ARTS & ENTERTAINMENT
Vampires, ghosts and getting published
By Christopher Hodge
This Saturday, the London Central Library will be hosting “How to Get
Published: An Editor and An Author Tell All.” The seminar will feature
Brian Henry, a veteran book editor of 21 years, and Kelley Armstrong, author
of the novel Bitten.
Both will be on hand to answer questions ranging from how to write a query
letter to how to get an agent. However, Armstrong warns that there are no quick-fix
tips that will guarantee a beginning writer a spot amongst the top best-selling
authors — that type of success must be acquired through hard work.
“‘How do I get published?’ is a very basic question I’m
asked,” Armstrong says. “I don’t think most people like to
hear my answer. There are no easy tricks. Enthusiasm is important and a willingness
to learn the craft and put a lot of work into it.”
Armstrong’s own rise to success is an inspiration for aspiring authors.
A Western graduate, she initially placed writing a distant second behind seeking
a “real job.”
“I had been writing since I was a child,” Armstrong explains. “But
I never sat down and considered it a career choice — it was always just
She says her decision to seriously pursue writing did not come until after
she had graduated from Western and was considering a master’s degree
in psychology. It was then she had an epiphany.
“I was starting to get ready for my master’s and I thought, if
I ever want to pursue writing, I simply won’t have the time to do it
if I don’t do it now,” Armstrong says.
So, rather than continue on her original path, Armstrong took a detour. She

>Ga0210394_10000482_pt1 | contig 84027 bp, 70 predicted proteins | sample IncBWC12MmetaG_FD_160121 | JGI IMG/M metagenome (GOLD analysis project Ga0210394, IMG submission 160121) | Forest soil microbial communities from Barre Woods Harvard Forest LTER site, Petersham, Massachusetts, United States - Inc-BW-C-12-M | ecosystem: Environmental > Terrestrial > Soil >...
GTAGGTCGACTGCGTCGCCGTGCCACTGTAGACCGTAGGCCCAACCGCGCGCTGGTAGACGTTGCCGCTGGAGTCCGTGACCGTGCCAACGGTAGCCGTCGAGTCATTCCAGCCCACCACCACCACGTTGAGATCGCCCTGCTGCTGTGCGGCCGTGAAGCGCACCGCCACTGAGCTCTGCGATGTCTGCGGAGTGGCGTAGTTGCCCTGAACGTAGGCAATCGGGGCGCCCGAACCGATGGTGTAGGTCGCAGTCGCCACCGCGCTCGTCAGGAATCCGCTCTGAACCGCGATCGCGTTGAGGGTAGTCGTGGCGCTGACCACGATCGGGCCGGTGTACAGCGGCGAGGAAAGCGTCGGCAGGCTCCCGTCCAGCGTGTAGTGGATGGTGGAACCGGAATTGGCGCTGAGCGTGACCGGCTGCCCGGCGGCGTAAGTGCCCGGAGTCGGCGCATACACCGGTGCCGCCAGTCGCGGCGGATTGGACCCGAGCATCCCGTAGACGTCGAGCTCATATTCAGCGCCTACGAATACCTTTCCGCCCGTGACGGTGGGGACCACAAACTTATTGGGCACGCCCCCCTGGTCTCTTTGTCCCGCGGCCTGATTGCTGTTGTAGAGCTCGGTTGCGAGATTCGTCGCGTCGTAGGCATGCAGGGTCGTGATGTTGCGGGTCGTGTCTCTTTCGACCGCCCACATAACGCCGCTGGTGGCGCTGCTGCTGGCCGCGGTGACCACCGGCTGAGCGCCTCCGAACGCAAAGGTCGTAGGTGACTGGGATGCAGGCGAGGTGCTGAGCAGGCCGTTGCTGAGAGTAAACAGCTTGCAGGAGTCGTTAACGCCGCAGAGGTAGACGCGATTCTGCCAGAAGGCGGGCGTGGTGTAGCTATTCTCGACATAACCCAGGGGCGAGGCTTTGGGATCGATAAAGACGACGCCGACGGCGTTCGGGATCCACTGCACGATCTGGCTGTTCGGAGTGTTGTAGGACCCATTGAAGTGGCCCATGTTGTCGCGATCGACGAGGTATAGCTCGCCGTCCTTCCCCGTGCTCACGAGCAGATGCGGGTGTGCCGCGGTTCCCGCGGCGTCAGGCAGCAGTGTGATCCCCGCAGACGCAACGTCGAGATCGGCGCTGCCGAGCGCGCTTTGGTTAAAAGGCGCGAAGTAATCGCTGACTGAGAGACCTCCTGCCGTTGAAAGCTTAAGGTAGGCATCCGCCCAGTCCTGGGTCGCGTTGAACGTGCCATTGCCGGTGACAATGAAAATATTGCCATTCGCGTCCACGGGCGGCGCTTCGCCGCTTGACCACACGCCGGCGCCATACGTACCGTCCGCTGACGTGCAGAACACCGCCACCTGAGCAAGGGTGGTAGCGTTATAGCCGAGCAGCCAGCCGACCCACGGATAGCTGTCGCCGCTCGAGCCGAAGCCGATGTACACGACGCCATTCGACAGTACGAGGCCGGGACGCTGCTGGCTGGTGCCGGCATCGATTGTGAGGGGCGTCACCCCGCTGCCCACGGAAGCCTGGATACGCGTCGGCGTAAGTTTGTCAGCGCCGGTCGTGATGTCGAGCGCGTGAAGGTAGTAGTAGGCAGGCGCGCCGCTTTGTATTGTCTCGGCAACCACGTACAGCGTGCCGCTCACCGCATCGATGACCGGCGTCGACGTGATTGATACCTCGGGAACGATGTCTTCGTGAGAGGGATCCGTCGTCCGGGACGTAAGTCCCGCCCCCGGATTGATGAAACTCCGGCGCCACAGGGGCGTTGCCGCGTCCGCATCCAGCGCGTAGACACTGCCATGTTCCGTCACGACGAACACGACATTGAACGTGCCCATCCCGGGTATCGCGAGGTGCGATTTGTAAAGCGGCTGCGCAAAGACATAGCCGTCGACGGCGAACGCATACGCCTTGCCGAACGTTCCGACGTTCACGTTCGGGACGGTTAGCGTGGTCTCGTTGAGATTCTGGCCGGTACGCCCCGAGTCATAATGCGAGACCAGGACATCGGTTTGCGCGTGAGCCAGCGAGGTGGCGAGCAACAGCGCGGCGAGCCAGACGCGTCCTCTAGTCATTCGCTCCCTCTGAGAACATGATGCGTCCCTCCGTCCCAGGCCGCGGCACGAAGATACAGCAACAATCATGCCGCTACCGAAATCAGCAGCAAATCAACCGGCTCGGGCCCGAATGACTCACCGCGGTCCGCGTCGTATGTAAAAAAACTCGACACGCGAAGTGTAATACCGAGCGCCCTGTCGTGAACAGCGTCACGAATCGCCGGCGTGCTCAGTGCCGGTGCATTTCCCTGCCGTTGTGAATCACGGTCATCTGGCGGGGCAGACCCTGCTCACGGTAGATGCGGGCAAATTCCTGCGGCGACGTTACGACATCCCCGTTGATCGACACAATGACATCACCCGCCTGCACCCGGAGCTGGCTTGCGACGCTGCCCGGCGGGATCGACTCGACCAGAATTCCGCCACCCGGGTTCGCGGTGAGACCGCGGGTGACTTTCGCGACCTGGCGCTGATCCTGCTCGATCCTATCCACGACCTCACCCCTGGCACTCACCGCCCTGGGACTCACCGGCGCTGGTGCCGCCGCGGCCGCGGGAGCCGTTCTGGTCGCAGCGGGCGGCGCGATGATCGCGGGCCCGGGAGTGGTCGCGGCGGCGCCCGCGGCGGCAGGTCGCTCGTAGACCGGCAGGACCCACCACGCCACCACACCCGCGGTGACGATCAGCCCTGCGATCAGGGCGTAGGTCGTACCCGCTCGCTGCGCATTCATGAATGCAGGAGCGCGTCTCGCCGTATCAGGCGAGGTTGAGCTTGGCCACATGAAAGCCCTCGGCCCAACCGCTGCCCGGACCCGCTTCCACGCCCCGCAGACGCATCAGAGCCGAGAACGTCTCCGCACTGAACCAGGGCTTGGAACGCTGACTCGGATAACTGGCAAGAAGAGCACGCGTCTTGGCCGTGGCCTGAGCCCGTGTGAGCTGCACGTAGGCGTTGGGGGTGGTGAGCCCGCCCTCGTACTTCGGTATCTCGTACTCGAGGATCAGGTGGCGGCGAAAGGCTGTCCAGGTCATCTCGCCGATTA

enrolled in computer programming at Fanshawe College and landed herself a “normal
job,” which allowed her to set aside enough time to develop her craft
as a novel writer.
Armstrong emphasizes that success is only realized after a great deal of hard
“In the early years, everyone gets rejected,” she says. “I
got a few short stories published but realized that I had a long way to go.”
Her determination eventually paid off. She perfected her craft, found a publisher
and published Bitten, the story of a female werewolf trying to survive in the
modern urban jungle. Success soon followed, more books were written and talk
of a movie deal began to circulate.
Warner Brothers has even gone as far as to option Angelina Jolie to play the
lead in the movie adaptation. Armstrong admits, however, that as a recently
emerged author, this type of success is often a trade-off between financial
rewards and control.
“They take [your work] and they give you money,” she says. “And
you need to ask yourself the question, ‘Am I willing to sign over creative
control for money?’ When you’re further along in your career you
can exercise more creative control, but not at this point — not this
In the meantime, Armstrong has enough on her plate to keep her busy, including
the release of her latest novel, Dime Store Magic. Having enraptured herself
in the world of werewolves and witches throughout her books, one question remains:
has she, even for a second, contemplated the possibility they might actually
Armstrong laughs at the thought. “I’m a reluctant skeptic — right
down to ghosts.”
Kelly Armstrong will be appearing at the seminar “How To Get Published” this
Saturday at the London Central Library. For more information, contact Bev Irwin